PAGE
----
He calls it his symphony to God.
For better or worse, I'm living the last few days of 2004, where making new music gets harder every second. Then along comes Smile. What can’t the songwriters of my generation create something this vital, this fundamental, this unique, and (dare I say it?) this holy -- something set apart from everything else. Not better or worse -- as if those descriptors meant anything when describing music -- just wholly other.
I’ve written about having difficulty finding my Steven Patrick Morrissey, my Dylan, my Purple Rain, my "Smells Like Teen Spirit." I want music to speak directly to me, lyrics and arrangements and instruments and all. It’s hard to find, but Brian Wilson manages.
I’m not sure how to even categorize Smile. Is it a piece of the past, an album that was never made in any concrete sense, but has existed in bits and pieces for almost 40 years? Or is it something new, something that speaks of the here and now? If this is the leftovers, what glorious leftovers they are. Could the remaining Beatles ever dream of writing and arranging something this important at this stage in their lives? I think not. But Brian Wilson and Van Dyke Parks have. And they should receive all the credit in the world for it.
Whether this is a lost artifact from an age gone by or an entirely new piece of work for the America in which we now live seems a topic worthy of conversation only when not listening to Smile. Once it's popped into the stereo, all that becomes irrelevant. All that matters is how much this music sounds like the delights and afflictions of the human condition set to lyric and harmony. This is life -- and what a life it is.
What other artists could sing:
Sleep a lot, eat a lot, brush ‘em like crazy.
Run a lot, do a lot, never be lazy.
Da da da da...
and still seem to sound so transcendent? I don’t use that word lightly. This is one of those few albums that seems to transcend the time period from which it was born.
Take a step back, and see this as truly American music, some of the first of its kind -- the perfection of the 20th century art form known as rock and roll in the hands of one of America’s greatest artists. Very few musician/composers make me want to weep, laugh, mourn and rejoice all at the same time -- even fewer if we limit ourselves to American artists.
But Brian Wilson makes me want to jump off the high cliffs and get lost in the tall grass for days on end. In our favorite songs, we know where the good parts are, the parts that quicken the pulse and make it hard to breathe, the parts that make the filler somehow worthwhile. But Wilson has managed to create an entire album that leaves you out of breath and near as you can get to heart attacks of joy as long as it keeps spinning. Repeat buttons beware.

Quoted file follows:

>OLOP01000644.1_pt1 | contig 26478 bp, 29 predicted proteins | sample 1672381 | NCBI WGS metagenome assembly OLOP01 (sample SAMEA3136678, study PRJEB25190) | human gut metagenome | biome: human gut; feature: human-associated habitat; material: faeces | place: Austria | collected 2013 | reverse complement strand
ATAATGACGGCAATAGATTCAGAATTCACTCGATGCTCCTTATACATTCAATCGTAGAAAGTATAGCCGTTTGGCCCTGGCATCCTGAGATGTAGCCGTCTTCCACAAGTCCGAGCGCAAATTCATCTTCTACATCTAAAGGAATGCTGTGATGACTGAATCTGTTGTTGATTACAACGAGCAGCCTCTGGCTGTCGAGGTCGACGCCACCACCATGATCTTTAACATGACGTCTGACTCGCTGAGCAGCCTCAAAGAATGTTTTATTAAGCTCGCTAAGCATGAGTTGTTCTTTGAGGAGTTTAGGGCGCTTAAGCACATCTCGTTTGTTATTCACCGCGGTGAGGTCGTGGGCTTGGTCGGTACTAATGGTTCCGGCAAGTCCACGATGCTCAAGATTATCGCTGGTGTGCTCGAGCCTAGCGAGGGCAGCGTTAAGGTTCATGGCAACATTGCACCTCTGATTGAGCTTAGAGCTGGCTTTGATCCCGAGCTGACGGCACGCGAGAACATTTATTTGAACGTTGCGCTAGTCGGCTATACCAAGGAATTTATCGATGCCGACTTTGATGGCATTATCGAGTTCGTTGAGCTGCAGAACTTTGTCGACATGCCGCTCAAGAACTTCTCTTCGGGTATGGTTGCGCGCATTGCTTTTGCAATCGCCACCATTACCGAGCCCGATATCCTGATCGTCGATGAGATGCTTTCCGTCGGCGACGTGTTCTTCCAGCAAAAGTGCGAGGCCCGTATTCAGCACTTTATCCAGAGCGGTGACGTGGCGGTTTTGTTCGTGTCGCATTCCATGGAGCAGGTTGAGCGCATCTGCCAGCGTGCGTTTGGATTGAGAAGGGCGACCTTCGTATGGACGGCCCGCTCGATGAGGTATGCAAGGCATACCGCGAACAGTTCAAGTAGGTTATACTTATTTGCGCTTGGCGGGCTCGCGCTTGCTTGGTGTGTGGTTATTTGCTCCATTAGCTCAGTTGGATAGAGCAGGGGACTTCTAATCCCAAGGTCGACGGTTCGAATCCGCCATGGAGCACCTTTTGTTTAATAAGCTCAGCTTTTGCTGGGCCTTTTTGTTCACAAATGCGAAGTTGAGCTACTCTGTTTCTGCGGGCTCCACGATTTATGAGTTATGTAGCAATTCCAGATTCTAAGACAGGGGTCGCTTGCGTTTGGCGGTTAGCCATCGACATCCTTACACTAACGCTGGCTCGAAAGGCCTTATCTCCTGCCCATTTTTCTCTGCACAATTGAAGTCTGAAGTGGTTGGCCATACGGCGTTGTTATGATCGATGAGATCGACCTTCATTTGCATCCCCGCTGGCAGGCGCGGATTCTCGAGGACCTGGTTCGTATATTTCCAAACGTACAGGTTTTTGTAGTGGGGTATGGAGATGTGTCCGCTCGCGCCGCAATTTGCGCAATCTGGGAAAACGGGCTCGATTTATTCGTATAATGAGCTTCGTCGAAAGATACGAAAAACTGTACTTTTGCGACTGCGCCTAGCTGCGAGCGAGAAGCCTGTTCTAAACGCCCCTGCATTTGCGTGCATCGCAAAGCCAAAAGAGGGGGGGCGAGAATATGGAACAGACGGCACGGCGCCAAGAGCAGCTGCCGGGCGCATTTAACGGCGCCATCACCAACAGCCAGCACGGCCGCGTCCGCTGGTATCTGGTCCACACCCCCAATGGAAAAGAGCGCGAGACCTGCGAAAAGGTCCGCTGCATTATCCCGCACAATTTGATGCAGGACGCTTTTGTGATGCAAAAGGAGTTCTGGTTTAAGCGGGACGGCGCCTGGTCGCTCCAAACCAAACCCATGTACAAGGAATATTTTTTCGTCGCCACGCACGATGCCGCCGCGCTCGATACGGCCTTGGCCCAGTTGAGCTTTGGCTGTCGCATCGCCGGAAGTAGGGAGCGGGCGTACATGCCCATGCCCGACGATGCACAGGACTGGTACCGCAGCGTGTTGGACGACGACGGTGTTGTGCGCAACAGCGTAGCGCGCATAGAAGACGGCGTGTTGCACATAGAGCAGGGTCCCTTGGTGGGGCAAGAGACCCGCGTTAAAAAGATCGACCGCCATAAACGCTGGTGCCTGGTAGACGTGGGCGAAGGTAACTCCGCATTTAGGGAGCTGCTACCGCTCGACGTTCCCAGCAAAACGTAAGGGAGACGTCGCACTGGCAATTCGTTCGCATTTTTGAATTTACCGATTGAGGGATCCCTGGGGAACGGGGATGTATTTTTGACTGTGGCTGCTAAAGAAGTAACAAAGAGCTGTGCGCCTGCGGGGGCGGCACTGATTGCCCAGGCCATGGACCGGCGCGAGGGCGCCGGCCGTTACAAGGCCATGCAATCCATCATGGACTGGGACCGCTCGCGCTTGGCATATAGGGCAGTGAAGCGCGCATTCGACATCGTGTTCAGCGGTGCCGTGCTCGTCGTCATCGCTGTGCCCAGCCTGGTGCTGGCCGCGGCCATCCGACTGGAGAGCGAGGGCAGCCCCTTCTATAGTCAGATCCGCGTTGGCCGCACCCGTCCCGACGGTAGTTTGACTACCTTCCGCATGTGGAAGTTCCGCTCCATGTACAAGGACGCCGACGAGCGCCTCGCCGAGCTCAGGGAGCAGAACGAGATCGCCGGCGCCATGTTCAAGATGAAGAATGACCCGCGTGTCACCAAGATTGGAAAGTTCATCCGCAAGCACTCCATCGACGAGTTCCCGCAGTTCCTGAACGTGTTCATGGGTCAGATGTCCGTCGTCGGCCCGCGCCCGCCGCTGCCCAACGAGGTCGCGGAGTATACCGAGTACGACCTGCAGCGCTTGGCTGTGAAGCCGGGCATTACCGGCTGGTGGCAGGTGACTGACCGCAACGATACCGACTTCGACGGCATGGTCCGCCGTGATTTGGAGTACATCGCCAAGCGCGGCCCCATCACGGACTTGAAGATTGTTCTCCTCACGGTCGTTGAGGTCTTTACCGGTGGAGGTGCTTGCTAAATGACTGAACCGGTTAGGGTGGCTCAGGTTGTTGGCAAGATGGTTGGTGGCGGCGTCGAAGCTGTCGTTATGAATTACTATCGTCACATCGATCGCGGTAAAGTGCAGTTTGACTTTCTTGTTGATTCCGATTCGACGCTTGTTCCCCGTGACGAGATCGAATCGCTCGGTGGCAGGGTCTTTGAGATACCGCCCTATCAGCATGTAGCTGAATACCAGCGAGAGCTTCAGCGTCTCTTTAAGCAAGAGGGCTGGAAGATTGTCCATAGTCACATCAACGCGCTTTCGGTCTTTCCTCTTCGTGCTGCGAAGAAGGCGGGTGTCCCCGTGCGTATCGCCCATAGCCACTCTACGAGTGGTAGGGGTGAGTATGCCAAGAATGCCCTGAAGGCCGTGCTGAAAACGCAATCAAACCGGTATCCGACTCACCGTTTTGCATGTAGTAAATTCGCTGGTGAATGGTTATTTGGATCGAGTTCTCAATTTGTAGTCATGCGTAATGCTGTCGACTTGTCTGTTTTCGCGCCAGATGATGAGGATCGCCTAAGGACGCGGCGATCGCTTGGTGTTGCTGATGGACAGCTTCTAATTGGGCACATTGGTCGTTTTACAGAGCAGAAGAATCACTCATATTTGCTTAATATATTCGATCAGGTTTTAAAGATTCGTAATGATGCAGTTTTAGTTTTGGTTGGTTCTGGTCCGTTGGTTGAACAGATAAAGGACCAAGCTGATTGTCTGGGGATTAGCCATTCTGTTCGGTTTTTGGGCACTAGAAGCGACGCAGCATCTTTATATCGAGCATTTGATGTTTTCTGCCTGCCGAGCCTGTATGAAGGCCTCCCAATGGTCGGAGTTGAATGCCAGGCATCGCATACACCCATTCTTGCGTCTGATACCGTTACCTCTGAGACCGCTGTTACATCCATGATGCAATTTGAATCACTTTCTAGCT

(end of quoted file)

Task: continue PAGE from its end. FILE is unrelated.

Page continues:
It’s so hard for me to write about music most of the time. It’s so hard to get excited about new bands and artists these days. There’s good music. There’s smiley music. There’s toe-tapping, hand-clapping music. There’s beautiful music and music for tears. There’s music for heartache, music for courtship, and music for long summer nights. Then there is music that captures it all. Music that can be played just as easily on Christmas day as on the Fourth of July -- wedding days and contemplations of suicide. Inside and out the walls of every church, synagogue, mosque and temple on the planet. Music that echoes along streets of gold.
He calls it his symphony to God. Contemporary Christian artists take note: you don’t have to rip of the Psalms to submit an offering of worship. You just have to have the patience and insanity to wait 37 years to perfect your best for the glory of God. In the face of Brian Wilson, the modern worship movement seems like shit strewn across the barn yard. It makes it hard for me to even pick up a guitar, because if I can’t write the best, why should I even bother?
This is the album of 2004. It takes everything, because it gives everything. It is a last will and testament and a proclamation of life itself. It testifies to the glory of God and to the incredible value of human life. It is the good vibration.
Thank you, Brian, for sharing your symphony with the rest of us. We weren't sure if we could, but somehow, we love you all the more for it.
Oh, and post script....Happy Christmas!
Saturday, December 25, 2004
Posted by jonny at 1:46 PM